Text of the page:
You can get a PDF of the programme here
Bonus - the website is ice cool and clean
With a website that's easy to navigate and comes in Slovene and English varieties, letting you search by day, event and venue, the Slovenian Mountain Film Festival offers a perhaps unique chance to see these films on the big screen, with an audience that knows what it’s watching, in a country in love with its mountains.
Related: see all out posts tagged "mountaineering" here
February 10, 2019
The main task of the Slovenian Mountaineering Society (Slovensko Planinsko Društvo, SDP), established in 1893, was to build, take care and then walk along the secured mountain trails. One of the first important improvements on Triglav was securing some of the most problematic parts of the route leading to the summit. In the early 1870s, a local guide, Šest, and his son eased the trail from Triglav temple to Little Triglav, cut some very much needed steps into the rock, and secured the ridge between both peaks with iron poles with loops that carried a rope fence, which now allowed even fewer climbers to reach the summit.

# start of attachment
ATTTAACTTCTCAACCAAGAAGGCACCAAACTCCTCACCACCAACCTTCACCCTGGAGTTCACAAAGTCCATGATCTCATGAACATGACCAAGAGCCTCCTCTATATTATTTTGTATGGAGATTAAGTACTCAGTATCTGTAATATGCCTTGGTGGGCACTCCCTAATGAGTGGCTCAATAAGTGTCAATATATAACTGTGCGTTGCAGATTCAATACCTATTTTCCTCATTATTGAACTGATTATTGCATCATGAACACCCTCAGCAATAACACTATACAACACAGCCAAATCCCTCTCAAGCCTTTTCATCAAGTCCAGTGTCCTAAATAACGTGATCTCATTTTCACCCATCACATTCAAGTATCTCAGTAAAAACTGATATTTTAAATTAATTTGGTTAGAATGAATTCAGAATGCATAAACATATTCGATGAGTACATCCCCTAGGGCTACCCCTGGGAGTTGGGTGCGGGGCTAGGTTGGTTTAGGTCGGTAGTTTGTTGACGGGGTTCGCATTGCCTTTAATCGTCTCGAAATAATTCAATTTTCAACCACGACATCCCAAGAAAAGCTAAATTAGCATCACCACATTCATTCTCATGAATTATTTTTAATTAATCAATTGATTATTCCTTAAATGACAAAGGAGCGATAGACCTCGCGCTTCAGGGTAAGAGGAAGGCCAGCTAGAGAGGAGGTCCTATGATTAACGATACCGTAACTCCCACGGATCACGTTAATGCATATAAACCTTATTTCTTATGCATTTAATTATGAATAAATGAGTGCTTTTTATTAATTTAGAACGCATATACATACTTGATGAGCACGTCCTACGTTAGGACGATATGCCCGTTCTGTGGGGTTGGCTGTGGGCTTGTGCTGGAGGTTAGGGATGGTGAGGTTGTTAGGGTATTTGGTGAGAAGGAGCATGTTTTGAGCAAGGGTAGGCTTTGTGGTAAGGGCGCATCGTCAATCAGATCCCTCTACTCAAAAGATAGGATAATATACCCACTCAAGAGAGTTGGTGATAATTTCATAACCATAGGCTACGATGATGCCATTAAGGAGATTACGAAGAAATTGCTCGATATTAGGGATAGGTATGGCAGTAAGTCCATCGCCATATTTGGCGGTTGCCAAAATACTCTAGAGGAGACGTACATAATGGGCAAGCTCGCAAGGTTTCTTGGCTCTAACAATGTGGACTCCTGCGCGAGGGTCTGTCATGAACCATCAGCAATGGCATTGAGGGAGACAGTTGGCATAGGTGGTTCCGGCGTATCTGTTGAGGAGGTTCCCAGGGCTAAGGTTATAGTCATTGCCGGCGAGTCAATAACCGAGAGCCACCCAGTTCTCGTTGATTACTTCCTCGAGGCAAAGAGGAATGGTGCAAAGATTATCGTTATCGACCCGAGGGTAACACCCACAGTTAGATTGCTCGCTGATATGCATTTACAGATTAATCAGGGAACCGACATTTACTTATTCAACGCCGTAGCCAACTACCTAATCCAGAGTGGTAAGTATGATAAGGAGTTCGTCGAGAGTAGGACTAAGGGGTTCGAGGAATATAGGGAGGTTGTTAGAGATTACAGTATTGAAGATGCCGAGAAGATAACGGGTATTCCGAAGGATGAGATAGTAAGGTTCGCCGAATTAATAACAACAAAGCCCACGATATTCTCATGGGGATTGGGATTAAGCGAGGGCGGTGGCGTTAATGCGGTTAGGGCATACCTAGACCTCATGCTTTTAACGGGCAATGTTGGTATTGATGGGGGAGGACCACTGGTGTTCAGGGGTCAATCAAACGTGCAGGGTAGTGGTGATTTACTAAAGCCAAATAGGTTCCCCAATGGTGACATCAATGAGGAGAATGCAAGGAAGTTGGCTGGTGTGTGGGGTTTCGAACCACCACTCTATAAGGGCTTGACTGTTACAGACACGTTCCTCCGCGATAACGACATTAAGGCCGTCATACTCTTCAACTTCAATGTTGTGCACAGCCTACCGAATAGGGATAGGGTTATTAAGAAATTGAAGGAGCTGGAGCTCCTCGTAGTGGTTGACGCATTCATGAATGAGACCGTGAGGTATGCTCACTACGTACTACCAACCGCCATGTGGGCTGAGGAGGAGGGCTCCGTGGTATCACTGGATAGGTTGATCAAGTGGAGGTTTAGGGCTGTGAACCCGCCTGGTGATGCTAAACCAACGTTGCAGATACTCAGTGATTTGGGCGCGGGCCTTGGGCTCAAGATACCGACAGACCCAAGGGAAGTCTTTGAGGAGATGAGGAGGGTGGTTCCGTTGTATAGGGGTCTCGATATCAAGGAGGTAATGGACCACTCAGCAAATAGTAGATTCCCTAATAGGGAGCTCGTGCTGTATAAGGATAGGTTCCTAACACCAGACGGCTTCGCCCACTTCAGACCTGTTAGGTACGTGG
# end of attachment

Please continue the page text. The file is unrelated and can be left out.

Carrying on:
In the years that followed, more trails were built and secured, allowing the ascent to the summit from several huts in various directions, including from the north. This is a route which used to cross the shrinking glacier, but today leads to Kredarica, the most popular starting point to reach the summit since Jakob Aljaž found a great spot for a hut which was built there in 1896.
However, the Slovenian Mountaineering Society did little for a small group of daring young climbers, who were more interested in new routes than tourist walks on known and secured trails. On Triglav, this meant climbing the Northern Wall, one of the largest of its kind in the Eastern Alps. It's 1300m high (following the German route) and 3500m wide, with several shelves and ravines forming independent walls within the big one. Triglav’s Northern Wall is also home to several of the hardest climbing routes in the Slovenian Alps.